WAR heroes from Leamington will be honoured in their home town this weekend.
Henry Tandey and John Cridlan Barrett were both awarded the Victoria Cross for exceptional acts of bravery during the First World War.
And to mark the 100th anniversary of the ending of the Great War, commemorative paving stones will be unveiled by relatives of the two soldiers at the War Memorial in Euston Place on Sunday (September 23), at 10.45am.
The tribute forms part of the government-led initiative to provide a lasting legacy of Victoria Cross recipients from the First World War by laying a paving stone in the birthplace of each of the 454 UK-born residents.
Henry, who was born on August 30, 1891, became the most decorated private in the conflict.
He was 27-years-old and serving with the Duke of Wellington’s (West Riding) Regiment when he performed the actions which earned him the VC ‘for most conspicuous bravery and initiative’ at the fifth Battle of Ypres.
On September 28, 1918, during the advance on Marcoing, France, his platoon was held up by machine-gun fire. Henry crawled forward, located the machine gun, and knocked it out. He then restored the strategic plank bridge under a hail of bullets.
During an attack later in the evening, along with eight comrades, he was surrounded by an overwhelming number of Germans. Although the position was apparently hopeless, he led a bayonet charge, fighting so fiercely 37 of the enemy were driven into the hands of the remainder of his company.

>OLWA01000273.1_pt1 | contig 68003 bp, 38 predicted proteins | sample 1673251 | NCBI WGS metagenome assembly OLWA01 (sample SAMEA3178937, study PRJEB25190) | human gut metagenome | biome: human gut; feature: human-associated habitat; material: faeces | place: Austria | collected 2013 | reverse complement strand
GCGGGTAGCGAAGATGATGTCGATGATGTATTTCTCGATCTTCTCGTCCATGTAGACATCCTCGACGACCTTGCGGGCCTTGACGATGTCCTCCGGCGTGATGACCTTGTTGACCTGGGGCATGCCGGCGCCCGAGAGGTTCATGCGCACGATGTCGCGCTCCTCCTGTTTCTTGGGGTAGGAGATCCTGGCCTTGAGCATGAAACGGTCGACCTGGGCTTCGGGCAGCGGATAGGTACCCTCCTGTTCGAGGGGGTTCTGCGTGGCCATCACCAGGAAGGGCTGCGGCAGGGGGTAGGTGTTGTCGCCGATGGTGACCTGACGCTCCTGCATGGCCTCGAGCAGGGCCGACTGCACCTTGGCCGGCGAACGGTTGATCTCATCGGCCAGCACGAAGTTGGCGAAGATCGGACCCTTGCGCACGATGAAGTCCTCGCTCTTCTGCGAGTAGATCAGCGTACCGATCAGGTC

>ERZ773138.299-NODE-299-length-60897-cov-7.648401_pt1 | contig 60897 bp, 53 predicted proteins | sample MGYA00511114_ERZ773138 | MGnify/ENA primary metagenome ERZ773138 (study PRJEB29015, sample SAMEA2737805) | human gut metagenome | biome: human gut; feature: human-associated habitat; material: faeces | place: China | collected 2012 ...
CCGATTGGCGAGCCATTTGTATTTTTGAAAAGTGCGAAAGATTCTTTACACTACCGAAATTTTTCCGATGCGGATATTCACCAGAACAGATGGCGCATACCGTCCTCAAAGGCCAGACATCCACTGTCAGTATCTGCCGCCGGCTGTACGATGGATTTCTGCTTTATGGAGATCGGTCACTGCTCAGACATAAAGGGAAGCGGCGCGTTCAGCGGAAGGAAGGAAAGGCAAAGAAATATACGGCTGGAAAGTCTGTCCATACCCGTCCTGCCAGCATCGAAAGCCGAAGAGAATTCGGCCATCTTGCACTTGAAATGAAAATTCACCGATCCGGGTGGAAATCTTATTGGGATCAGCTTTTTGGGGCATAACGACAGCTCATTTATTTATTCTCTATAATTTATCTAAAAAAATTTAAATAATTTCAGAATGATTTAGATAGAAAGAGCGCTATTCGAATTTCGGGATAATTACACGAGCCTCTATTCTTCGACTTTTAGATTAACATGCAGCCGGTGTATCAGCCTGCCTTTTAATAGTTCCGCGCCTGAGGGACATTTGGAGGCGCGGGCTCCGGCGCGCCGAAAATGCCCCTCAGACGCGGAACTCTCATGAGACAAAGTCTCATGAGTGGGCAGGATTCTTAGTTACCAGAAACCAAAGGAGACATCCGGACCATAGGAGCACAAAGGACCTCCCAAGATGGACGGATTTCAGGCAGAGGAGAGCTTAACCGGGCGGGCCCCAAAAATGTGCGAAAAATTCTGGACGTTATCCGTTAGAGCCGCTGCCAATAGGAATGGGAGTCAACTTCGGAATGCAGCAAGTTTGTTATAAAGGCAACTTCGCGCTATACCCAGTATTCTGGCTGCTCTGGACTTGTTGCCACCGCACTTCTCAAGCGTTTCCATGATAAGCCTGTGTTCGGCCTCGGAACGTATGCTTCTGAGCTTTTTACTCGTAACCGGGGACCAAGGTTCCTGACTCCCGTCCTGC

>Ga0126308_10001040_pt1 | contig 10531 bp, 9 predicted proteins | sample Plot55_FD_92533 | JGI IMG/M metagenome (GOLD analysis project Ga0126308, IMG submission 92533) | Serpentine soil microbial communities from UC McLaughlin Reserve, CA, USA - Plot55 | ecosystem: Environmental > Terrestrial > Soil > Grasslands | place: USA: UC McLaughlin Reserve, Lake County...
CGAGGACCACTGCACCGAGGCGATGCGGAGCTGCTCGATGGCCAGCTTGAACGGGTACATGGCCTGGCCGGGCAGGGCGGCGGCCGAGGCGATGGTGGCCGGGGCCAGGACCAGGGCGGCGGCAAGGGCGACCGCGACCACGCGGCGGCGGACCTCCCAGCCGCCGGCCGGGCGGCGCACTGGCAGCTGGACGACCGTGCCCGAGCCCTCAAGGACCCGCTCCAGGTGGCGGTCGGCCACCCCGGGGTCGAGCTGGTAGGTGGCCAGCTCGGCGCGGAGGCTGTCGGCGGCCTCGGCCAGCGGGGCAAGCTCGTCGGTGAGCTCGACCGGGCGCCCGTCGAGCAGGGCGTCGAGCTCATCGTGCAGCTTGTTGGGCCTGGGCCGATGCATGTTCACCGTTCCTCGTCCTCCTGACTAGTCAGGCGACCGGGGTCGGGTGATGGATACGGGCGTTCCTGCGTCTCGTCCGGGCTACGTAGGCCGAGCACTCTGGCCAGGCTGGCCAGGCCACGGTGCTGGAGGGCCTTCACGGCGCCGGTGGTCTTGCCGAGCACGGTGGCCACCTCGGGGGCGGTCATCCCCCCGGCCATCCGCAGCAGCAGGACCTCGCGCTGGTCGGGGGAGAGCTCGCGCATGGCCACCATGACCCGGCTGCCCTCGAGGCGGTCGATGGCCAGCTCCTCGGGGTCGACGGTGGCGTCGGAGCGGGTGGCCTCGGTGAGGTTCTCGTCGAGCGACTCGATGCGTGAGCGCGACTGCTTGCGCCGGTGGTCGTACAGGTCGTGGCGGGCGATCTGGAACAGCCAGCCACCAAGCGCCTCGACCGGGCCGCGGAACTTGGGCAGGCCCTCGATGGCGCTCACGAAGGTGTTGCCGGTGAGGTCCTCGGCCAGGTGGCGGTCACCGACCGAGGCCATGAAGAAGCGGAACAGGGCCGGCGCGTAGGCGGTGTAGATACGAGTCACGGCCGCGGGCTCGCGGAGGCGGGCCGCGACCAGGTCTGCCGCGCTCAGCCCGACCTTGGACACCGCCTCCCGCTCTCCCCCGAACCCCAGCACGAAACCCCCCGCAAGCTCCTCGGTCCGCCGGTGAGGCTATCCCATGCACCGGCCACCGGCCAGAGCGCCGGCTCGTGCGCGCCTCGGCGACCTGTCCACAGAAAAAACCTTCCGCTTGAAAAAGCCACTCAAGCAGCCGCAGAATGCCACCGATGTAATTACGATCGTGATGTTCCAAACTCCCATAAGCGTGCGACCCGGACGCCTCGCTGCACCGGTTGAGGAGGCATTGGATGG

Although twice wounded, Henry refused to leave until the fight was won.
In later years Henry became known as the man who supposedly spared Hitler’s life
In the run up to the Second World War, Neville Chamberlain visited Hitler at his Bavarian retreat the Berghof. He noticed a picture on the wall of Hitler’s study, depicting a scene from a battle at Menin crossroads in 1914. The soldier in the foreground was apparently Private Tandey carrying a fellow soldier to safety. Hitler told Chamberlain the soldier had pointed a gun at him but spared him.
John, born on August 19, 1897, was 21-years-old, and a lieutenant in The Leicestershire Regiment, when he carried out the act which saw him awarded the VC ‘for his ‘most conspicuous bravery and devotion to duty’.
During an attack at Pontruet, France, on September 24, 1918, he was advancing in the dark and smoke towards a trench containing numerous machine-guns.
John gathered fellow fellow troops and charged the nearest guns. Despite being seriously wounded, he took the trench, disposing of two machine-guns himself.
The paving stone unveiling will also be attended by the Deputy Lord Lieutenant of Warwickshire, the High Sheriff, representatives of Warwick district and Leamington town councils, and also members of the regimental associations in which Henry and John served.
* POPPIES have been placed on lampposts in Whitnash to remember those from the town who fell during the First World War.
They honour Private Henry James Sidney Green Allibone; Rifleman AT Batchelor; EE Batchelor; Private Sidney Richard Biffin; Private H Butler; Corporal George Dudley Walter Chimes; Arthur Duckett; Private Albert George Mann; Corporal William Charles Owen; Private Frederick Parker; and A Osborne.